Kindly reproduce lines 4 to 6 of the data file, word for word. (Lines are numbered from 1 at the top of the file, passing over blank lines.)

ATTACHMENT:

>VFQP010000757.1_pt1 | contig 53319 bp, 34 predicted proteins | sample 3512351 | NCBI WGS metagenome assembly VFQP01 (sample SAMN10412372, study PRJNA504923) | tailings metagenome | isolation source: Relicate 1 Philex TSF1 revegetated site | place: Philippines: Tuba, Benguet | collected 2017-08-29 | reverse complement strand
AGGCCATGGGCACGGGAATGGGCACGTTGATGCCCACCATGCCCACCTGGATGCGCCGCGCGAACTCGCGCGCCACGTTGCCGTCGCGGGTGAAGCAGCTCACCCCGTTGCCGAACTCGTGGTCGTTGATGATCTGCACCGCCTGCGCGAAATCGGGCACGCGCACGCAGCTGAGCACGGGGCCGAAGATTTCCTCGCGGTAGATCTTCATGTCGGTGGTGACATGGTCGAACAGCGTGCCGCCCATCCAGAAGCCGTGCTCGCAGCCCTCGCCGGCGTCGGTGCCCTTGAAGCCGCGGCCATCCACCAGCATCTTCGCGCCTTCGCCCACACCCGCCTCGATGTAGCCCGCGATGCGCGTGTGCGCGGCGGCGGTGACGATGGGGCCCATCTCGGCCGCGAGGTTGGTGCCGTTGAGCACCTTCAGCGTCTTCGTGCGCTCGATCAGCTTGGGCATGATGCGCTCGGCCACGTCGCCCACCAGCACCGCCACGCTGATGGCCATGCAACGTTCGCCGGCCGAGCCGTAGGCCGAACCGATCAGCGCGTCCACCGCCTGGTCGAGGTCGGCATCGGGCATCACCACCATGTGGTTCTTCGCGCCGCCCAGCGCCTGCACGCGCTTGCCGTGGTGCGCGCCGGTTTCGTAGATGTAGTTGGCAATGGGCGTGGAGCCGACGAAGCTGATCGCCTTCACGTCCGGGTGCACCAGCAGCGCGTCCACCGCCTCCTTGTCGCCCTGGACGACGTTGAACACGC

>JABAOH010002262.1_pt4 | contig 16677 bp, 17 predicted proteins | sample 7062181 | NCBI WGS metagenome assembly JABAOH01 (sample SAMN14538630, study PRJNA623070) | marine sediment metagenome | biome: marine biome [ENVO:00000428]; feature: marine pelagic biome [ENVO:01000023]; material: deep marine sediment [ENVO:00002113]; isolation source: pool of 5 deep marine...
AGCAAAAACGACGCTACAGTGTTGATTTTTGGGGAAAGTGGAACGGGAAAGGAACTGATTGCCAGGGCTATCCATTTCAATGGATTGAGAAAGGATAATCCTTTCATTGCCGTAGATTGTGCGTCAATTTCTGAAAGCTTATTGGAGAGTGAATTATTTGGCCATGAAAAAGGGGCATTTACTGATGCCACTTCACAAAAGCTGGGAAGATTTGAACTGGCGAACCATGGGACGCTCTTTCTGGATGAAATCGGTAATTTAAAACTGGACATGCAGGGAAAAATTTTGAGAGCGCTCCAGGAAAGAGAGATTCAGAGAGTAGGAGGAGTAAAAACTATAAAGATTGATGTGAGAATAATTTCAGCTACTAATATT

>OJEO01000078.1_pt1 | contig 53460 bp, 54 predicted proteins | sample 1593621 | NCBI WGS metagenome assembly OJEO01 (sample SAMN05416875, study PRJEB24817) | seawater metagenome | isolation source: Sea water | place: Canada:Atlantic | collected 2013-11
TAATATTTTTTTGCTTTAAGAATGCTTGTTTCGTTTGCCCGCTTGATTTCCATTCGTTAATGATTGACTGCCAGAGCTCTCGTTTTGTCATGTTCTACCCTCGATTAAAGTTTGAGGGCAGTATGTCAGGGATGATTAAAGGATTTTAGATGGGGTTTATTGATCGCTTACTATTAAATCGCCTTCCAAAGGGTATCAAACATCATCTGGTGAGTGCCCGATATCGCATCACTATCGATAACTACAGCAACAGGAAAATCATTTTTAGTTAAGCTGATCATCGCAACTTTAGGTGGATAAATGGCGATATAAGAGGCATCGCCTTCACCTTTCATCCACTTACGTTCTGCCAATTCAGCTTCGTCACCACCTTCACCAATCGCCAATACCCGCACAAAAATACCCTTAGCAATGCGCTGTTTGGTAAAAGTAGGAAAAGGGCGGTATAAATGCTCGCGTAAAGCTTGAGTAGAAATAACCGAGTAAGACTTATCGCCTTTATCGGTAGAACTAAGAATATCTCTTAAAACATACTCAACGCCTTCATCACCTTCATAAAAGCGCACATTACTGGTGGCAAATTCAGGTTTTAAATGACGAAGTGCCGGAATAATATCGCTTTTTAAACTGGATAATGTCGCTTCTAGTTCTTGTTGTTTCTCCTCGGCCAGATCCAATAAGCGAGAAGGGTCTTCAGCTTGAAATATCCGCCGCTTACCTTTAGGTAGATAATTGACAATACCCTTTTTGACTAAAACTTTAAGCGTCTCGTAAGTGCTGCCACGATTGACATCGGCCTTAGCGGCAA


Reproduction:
AGCAAAAACGACGCTACAGTGTTGATTTTTGGGGAAAGTGGAACGGGAAAGGAACTGATTGCCAGGGCTATCCATTTCAATGGATTGAGAAAGGATAATCCTTTCATTGCCGTAGATTGTGCGTCAATTTCTGAAAGCTTATTGGAGAGTGAATTATTTGGCCATGAAAAAGGGGCATTTACTGATGCCACTTCACAAAAGCTGGGAAGATTTGAACTGGCGAACCATGGGACGCTCTTTCTGGATGAAATCGGTAATTTAAAACTGGACATGCAGGGAAAAATTTTGAGAGCGCTCCAGGAAAGAGAGATTCAGAGAGTAGGAGGAGTAAAAACTATAAAGATTGATGTGAGAATAATTTCAGCTACTAATATT

>OJEO01000078.1_pt1 | contig 53460 bp, 54 predicted proteins | sample 1593621 | NCBI WGS metagenome assembly OJEO01 (sample SAMN05416875, study PRJEB24817) | seawater metagenome | isolation source: Sea water | place: Canada:Atlantic | collected 2013-11
TAATATTTTTTTGCTTTAAGAATGCTTGTTTCGTTTGCCCGCTTGATTTCCATTCGTTAATGATTGACTGCCAGAGCTCTCGTTTTGTCATGTTCTACCCTCGATTAAAGTTTGAGGGCAGTATGTCAGGGATGATTAAAGGATTTTAGATGGGGTTTATTGATCGCTTACTATTAAATCGCCTTCCAAAGGGTATCAAACATCATCTGGTGAGTGCCCGATATCGCATCACTATCGATAACTACAGCAACAGGAAAATCATTTTTAGTTAAGCTGATCATCGCAACTTTAGGTGGATAAATGGCGATATAAGAGGCATCGCCTTCACCTTTCATCCACTTACGTTCTGCCAATTCAGCTTCGTCACCACCTTCACCAATCGCCAATACCCGCACAAAAATACCCTTAGCAATGCGCTGTTTGGTAAAAGTAGGAAAAGGGCGGTATAAATGCTCGCGTAAAGCTTGAGTAGAAATAACCGAGTAAGACTTATCGCCTTTATCGGTAGAACTAAGAATATCTCTTAAAACATACTCAACGCCTTCATCACCTTCATAAAAGCGCACATTACTGGTGGCAAATTCAGGTTTTAAATGACGAAGTGCCGGAATAATATCGCTTTTTAAACTGGATAATGTCGCTTCTAGTTCTTGTTGTTTCTCCTCGGCCAGATCCAATAAGCGAGAAGGGTCTTCAGCTTGAAATATCCGCCGCTTACCTTTAGGTAGATAATTGACAATACCCTTTTTGACTAAAACTTTAAGCGTCTCGTAAGTGCTGCCACGATTGACATCGGCCTTAGCGGCAA